Your browser doesn't support javascript.
Mostrar: 20 | 50 | 100
Resultados 1 - 20 de 28.900
Filtrar
1.
Rev Med Suisse ; 16(692): 907-910, 2020 May 06.
Artigo em Francês | MEDLINE | ID: mdl-32374535

RESUMO

Bladder function is controlled by the autonomic and somatic nervous system in the spinal cord. It is coordinated in the brainstem. Different areas of the brain are involved in the voluntary control of this reflex functioning. Brain lesions often cause an overactive bladder syndrome with increased voiding frequency and urgency. Urinary incontinence, frequently present, may be linked to overactive bladder and associated motor and cognitive disorders. Urinary retention occurs in the acute phase of a hemispherical lesion and following brainstem lesions. The identification, evaluation and treatment of urinary disorders in brain-damaged patients require a global assessment and integrated management taking the other neurological consequences of brain damage into account.


Assuntos
Lesões Encefálicas/complicações , Bexiga Urinária Hiperativa/complicações , Incontinência Urinária/complicações , Lesões Encefálicas/fisiopatologia , Humanos , Reflexo , Bexiga Urinária Hiperativa/fisiopatologia , Incontinência Urinária/fisiopatologia
3.
J Korean Med Sci ; 35(11): e71, 2020 Mar 23.
Artigo em Inglês | MEDLINE | ID: mdl-32193902

RESUMO

BACKGROUND: Brain death is a clinical diagnosis that implies irreversible loss of function of the entire brain, including the brainstem and both hemispheres. Based on previous reports, it is not rare for reflex and spontaneous movements to occur in patients during the process of determining brain death. However, reports of the frequency and common types of these movements vary from study to study. Thus, we evaluated adult patients with impending brain death in Korea to determine the frequency and characteristics of reflex and spontaneous movements. METHODS: Brain dead patients who were admitted to 15 hospitals in the Yeongnam region (Southeast) of Korea were recruited prospectively from January 2013 to September 2016. All patients met the criteria for brain death as established by the Korea Medical Association. All body movements occurred during the process of diagnosing brain death and were assessed by physicians and trained organ transplant coordinators. The frequency and characteristics of these movements were identified and the demographic and clinical factors of impending brain dead patients with and without these movements were compared. RESULTS: A total of 436 patients who met the criteria for brain death were enrolled during the study period. Of these patients, 74 (17.0%) exhibited either reflex or spontaneous movements. Of this subset, 45 (60.8%) exhibited reflex movements only, 18 (24.3%) exhibited spontaneous movements only, and 11 (14.9%) exhibited both reflex and spontaneous movements. The most common reflex movements were the flexor/extensor plantar response and spinal myoclonus. Of the 74 patients, 52 (70.3%) exhibited one movement of the same pattern and 22 (29.7%) exhibited two or more different movement patterns. In addition, 45 (60.8%) exhibited these movements only on a limited area of the body with the leg being most common (n = 26, 57.8%). Patients with hypoxic brain damage and a higher systolic blood pressure exhibited significantly more reflex or spontaneous movements. CONCLUSION: Movements associated with brain dead patients are not rare and thus an awareness of these movements is important to brain death diagnosis. Physicians who perform brain death examinations should understand the frequency and characteristics of these movements to reduce delays in determining brain death.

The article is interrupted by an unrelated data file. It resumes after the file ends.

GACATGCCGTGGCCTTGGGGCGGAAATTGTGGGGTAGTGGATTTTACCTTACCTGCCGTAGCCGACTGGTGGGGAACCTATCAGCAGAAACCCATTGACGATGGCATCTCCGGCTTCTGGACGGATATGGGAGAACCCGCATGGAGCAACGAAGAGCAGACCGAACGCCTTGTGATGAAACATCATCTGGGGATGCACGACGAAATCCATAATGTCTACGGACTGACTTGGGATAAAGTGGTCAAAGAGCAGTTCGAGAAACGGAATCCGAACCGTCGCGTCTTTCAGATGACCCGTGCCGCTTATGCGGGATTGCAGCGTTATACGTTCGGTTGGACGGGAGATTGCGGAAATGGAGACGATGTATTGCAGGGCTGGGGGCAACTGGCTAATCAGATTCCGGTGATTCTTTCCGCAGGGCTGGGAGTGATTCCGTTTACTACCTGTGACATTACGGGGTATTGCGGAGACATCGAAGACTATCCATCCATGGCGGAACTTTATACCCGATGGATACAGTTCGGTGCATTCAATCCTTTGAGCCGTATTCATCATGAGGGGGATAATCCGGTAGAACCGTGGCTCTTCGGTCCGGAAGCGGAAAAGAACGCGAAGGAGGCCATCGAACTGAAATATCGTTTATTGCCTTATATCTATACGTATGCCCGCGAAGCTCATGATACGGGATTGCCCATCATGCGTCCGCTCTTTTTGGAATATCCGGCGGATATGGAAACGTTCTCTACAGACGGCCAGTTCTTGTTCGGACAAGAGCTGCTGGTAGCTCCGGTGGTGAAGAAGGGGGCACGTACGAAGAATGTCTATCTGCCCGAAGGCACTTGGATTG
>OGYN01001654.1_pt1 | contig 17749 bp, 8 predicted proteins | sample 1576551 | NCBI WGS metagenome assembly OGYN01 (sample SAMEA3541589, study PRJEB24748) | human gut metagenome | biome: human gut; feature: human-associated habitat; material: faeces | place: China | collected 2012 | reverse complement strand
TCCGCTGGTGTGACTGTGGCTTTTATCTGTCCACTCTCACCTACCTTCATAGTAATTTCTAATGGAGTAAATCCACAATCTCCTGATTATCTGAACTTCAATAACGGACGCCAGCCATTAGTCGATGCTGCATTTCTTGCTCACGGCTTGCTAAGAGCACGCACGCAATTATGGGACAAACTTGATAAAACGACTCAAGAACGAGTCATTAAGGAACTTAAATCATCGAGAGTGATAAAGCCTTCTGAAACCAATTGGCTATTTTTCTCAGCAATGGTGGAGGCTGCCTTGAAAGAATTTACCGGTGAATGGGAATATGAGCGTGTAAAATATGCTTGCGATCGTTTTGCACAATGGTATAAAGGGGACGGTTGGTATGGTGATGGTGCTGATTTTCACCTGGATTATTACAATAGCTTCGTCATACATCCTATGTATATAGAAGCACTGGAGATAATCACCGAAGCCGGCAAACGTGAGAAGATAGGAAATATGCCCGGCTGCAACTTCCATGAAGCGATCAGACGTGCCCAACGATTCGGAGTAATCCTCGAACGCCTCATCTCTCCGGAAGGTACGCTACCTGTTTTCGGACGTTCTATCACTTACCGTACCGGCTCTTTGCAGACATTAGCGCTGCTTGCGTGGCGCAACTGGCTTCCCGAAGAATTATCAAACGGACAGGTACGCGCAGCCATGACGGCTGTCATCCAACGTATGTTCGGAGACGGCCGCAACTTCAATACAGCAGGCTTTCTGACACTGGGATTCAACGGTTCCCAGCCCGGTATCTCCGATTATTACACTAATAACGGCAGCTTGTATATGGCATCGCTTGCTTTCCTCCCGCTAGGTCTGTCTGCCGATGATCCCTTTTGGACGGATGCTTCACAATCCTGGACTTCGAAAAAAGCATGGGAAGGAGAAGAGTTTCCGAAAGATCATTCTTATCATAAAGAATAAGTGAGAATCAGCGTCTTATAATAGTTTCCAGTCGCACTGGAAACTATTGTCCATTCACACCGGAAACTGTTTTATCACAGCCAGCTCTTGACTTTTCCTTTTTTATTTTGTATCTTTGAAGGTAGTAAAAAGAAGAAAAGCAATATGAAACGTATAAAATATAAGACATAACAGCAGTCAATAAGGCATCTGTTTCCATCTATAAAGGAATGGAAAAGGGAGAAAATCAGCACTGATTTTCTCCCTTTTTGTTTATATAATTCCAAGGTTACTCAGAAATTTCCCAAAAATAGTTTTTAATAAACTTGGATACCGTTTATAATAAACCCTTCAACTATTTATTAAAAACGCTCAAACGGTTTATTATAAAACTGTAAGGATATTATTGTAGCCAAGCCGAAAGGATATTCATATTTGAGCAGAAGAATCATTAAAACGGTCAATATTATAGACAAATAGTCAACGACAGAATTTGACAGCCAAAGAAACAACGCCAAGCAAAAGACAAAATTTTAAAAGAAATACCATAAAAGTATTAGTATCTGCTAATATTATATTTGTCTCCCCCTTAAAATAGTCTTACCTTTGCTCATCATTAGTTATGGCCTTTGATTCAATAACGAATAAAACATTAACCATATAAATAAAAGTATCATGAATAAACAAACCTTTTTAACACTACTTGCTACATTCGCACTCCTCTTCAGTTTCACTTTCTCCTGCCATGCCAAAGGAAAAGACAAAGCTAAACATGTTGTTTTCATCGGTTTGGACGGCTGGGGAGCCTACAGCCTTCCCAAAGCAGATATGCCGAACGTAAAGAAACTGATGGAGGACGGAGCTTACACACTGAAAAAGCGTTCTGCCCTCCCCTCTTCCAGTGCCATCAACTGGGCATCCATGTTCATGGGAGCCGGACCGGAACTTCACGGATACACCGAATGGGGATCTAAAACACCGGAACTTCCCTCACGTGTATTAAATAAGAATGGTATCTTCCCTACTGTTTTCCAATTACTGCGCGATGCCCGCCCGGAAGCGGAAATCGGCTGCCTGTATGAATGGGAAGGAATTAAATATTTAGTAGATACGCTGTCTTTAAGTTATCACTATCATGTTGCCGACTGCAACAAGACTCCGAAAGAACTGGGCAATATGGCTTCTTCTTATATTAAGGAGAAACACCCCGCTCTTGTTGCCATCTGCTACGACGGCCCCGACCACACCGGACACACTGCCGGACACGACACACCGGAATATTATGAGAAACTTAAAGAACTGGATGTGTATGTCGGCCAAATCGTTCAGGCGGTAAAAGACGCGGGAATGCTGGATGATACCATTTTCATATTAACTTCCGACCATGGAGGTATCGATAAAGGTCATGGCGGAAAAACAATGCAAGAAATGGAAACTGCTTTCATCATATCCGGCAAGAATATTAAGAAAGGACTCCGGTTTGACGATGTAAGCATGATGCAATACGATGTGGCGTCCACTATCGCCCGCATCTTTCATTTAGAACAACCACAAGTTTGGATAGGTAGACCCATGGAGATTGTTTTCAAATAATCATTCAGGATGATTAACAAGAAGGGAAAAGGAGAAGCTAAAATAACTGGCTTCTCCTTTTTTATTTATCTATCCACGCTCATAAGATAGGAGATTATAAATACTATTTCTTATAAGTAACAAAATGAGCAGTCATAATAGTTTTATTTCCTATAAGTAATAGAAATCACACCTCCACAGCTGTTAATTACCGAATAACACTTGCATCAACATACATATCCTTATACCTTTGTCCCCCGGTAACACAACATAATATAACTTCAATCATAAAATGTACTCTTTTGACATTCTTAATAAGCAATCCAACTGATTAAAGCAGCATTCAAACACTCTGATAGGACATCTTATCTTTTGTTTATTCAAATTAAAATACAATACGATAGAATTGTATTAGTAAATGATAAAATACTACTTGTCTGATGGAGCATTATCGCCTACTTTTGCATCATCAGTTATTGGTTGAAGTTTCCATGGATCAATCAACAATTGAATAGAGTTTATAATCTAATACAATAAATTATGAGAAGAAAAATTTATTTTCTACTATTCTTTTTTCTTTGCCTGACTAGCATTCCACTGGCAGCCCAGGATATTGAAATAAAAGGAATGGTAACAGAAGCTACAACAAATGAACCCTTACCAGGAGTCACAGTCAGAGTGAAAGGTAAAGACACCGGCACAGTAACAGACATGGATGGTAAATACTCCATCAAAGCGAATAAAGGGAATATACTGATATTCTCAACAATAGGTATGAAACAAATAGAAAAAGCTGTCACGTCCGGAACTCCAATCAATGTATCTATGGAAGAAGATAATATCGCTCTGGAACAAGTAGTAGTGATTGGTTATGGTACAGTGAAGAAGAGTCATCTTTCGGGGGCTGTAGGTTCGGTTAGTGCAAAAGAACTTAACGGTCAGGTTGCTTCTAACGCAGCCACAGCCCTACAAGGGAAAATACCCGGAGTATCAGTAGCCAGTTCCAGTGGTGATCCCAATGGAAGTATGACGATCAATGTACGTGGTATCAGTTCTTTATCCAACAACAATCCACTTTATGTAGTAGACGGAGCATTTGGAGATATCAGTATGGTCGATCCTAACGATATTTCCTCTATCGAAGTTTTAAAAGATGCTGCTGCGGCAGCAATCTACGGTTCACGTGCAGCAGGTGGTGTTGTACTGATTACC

Assuntos
Morte Encefálica/diagnóstico , Movimento , Reflexo , Adulto , Feminino , Humanos , Masculino , Pessoa de Meia-Idade , República da Coreia
5.
JAMA Neurol ; 77(4): 526, 2020 04 01.
Artigo em Inglês | MEDLINE | ID: mdl-32119064
6.
Chin J Physiol ; 63(1): 1-6, 2020.
Artigo em Inglês | MEDLINE | ID: mdl-32056980

RESUMO

The purpose of this study was to quantitatively assess the difference in sudomotor function between healthy males and females in their early twenties by measuring skin surface area and activated sweat gland density (ASGD). The quantitative sudomotor axon reflex test (QSART), a method for evaluating autonomic nervous system activity, was used for quantification. In QSART, the sweat glands are activated directly or indirectly by the subcutaneous application of neurotransmitters, such as acetylcholine, through iontophoresis. This series of mechanisms is called the sudomotor axon reflex. After recording age, height, weight, and several measurements of the forearm, QSART was performed on 101 healthy controls aged 21-26 years to measure ASGD. The mean temperature and humidity on the measurement days were 11.4°C and 58.1% on May 3, 2018, and 14.7°C and 70.3% on May 10, 2018. The result of independent sample t-test showed higher ASGD in women (P < 0.05). The body surface area and the surface area of the forearms were higher in men (P < 0.001), but the number of activated sweat glands was not significantly different according to sex. The activated sweat gland counts of the body and forearms were analyzed through linear regression by age for males and females. Except for the activated sweat gland count of the male body, the analysis showed a tendency to decrease with increasing age but was not statistically significant in any case (P > 0.05). Showing insufficient coefficient of determination (R2), multiple regression analyses with sex and ages did not correct this insignificance between age and activated sweat gland count.


Assuntos
Glândulas Sudoríparas , Sudorese , Adulto , Axônios , Feminino , Humanos , Iontoforese , Masculino , Reflexo , Adulto Jovem
7.
PLoS One ; 15(2): e0229456, 2020.
Artigo em Inglês | MEDLINE | ID: mdl-32101577